The Bangladeshi government is planning to integrate thousands of madrassas - or Islamic religious schools - into the mainstream education system.
In a $100m reform package, it wants to introduce a new syllabus to the institutions from next year.
Bangladesh has two types of madrassas - one sponsored by the government and the other financed by donors.
A few years ago there were concerns that some madrassas could be encouraging militant and hardline Islam.
The discovery of huge arms cache in a madrassa in 2009 in a remote village in the district of Bhola triggered fears of rise of militant Islam in Bangladesh.
Since then the government has taken a tough stance on militancy and leaders of many hardline groups have been arrested.
"As part of the new education policy we want to bring modern education to the madrassas side by side with the traditional madrassa education," Bangladeshi Education Minister Nurul Islam Nahid told the BBC.
"We want to introduce subjects such as English, Bengali language, mathematics and information technology [to the madrassas]."
Bangladesh currently has two types of madrassas.
The Alia madrassas are sponsored by the government and Qaumi madrassas are financed by donors from inside Bangladesh and abroad.
"The new plan will apply only to the Alia madrassas and we are still in talks with the Qaumi madrassa officials to develop their institutions. We want the Qaumi madrassas also to introduce modern education," Mr Nahid said.
Officials say there are around 16,000 state-sponsored Alia madrassas in the country with around 5.5 million students. They are under the Bangladesh Madrassa Education Board.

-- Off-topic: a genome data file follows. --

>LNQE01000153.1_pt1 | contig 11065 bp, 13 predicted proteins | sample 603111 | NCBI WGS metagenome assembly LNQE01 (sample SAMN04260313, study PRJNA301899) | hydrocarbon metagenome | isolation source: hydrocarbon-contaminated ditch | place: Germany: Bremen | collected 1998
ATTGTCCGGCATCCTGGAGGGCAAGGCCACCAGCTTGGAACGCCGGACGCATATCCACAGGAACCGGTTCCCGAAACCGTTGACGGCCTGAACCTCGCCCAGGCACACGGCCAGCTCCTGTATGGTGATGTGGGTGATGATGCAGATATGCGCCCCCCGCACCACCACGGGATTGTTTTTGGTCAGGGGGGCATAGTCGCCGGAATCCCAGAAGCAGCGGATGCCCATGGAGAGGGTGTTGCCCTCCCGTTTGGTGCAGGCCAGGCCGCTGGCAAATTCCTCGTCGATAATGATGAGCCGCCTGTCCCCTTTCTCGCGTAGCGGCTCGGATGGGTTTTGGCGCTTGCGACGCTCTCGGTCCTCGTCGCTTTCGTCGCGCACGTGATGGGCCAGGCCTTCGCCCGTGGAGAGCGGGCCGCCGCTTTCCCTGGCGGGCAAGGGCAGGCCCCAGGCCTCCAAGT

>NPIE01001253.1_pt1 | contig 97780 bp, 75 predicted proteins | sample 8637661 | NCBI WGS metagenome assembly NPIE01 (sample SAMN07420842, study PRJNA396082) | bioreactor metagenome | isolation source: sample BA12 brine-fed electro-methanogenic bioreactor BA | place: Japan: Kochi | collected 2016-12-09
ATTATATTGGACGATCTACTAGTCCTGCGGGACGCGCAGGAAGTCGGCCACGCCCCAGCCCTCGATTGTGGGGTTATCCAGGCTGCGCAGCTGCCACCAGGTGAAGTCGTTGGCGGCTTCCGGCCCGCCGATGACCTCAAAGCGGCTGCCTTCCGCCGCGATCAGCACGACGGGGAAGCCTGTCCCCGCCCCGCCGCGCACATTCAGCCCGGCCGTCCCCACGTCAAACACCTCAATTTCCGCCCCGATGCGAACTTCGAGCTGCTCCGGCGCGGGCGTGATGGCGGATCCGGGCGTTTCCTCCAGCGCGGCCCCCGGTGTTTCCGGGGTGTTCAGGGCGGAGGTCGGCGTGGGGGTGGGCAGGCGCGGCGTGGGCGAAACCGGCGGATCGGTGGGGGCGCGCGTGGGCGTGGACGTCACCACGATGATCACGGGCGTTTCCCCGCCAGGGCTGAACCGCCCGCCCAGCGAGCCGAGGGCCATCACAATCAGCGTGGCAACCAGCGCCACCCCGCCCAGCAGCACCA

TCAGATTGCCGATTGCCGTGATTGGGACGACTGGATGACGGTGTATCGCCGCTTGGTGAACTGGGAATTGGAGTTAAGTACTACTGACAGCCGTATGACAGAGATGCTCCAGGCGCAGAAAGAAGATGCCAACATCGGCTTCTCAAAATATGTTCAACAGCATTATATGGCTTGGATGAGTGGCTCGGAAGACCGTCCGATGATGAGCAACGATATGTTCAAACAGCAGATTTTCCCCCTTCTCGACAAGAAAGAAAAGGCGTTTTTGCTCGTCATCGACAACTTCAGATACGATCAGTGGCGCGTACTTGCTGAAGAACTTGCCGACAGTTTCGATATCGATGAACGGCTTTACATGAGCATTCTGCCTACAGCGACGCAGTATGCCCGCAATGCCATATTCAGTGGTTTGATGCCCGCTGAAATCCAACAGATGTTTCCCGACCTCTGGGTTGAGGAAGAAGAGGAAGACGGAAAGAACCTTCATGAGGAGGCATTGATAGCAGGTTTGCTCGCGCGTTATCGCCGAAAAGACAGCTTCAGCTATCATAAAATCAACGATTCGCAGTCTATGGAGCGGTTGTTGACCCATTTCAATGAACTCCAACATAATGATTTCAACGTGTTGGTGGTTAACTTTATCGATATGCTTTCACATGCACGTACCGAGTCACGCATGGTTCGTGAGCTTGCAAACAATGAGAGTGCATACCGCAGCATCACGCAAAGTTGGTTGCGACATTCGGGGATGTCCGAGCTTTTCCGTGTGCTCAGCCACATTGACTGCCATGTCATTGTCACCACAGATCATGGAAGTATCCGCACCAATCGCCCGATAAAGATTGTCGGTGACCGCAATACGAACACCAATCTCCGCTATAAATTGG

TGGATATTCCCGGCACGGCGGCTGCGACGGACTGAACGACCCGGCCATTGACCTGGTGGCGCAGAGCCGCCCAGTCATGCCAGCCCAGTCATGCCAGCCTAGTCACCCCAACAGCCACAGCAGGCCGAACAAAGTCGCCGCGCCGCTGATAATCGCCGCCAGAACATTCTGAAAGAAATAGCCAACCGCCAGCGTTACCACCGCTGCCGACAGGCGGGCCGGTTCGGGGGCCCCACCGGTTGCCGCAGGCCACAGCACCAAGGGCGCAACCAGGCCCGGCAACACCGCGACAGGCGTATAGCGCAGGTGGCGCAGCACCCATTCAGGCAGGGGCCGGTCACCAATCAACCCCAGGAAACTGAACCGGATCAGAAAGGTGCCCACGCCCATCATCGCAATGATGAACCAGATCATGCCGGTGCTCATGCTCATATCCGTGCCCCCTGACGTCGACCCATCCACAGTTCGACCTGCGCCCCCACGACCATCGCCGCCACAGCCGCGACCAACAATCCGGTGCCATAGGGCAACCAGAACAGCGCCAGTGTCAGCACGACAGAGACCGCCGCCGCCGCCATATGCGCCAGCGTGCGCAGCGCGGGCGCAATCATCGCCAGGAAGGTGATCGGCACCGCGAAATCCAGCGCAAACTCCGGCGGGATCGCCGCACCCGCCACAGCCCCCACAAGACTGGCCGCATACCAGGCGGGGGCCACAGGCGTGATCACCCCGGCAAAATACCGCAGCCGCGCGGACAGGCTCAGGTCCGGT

In addition, there around 10,000 Qaumi madrassas, which have more than a million students. These institutions survive on private donations and do not depend on any state support.
"We have asked the Qaumi madrassas to come out with their own proposals on how they want to relate their education to the modern system," Mr Nahid said.
"Under the existing system it is not possible for the students of these madrassas to compete in any examination for government posts. We want them to be an Islamic scholar and at the same time a skilled person with a modern education."
But the plans to revamp the madrassa syllabus have already attracted criticism from Qaumi madrassa officials.
"The government wants to modernise Alia madrassas, which means religious education will be destroyed," Muhammad Abdul Jabbar, Secretary-General of Qaumi Madrassa Board, told the BBC.
Bangladesh has already launched a programme to reform madrassas, including plans to introduce compulsory lessons in English and science in religious schools.